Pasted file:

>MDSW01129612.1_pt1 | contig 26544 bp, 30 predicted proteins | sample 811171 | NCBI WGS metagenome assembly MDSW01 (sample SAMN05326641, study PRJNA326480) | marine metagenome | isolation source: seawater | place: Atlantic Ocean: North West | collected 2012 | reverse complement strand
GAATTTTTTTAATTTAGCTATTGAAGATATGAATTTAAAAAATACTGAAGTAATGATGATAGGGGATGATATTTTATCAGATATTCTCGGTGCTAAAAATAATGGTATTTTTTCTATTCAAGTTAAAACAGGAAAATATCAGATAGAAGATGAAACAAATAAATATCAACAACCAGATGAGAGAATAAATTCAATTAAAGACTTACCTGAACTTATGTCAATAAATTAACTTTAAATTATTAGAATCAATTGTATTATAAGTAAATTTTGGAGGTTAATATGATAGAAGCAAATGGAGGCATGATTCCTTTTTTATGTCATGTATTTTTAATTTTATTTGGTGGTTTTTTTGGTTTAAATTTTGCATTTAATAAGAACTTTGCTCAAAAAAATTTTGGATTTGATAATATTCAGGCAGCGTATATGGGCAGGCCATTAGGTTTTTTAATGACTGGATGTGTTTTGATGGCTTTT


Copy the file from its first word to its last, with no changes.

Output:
>MDSW01129612.1_pt1 | contig 26544 bp, 30 predicted proteins | sample 811171 | NCBI WGS metagenome assembly MDSW01 (sample SAMN05326641, study PRJNA326480) | marine metagenome | isolation source: seawater | place: Atlantic Ocean: North West | collected 2012 | reverse complement strand
GAATTTTTTTAATTTAGCTATTGAAGATATGAATTTAAAAAATACTGAAGTAATGATGATAGGGGATGATATTTTATCAGATATTCTCGGTGCTAAAAATAATGGTATTTTTTCTATTCAAGTTAAAACAGGAAAATATCAGATAGAAGATGAAACAAATAAATATCAACAACCAGATGAGAGAATAAATTCAATTAAAGACTTACCTGAACTTATGTCAATAAATTAACTTTAAATTATTAGAATCAATTGTATTATAAGTAAATTTTGGAGGTTAATATGATAGAAGCAAATGGAGGCATGATTCCTTTTTTATGTCATGTATTTTTAATTTTATTTGGTGGTTTTTTTGGTTTAAATTTTGCATTTAATAAGAACTTTGCTCAAAAAAATTTTGGATTTGATAATATTCAGGCAGCGTATATGGGCAGGCCATTAGGTTTTTTAATGACTGGATGTGTTTTGATGGCTTTT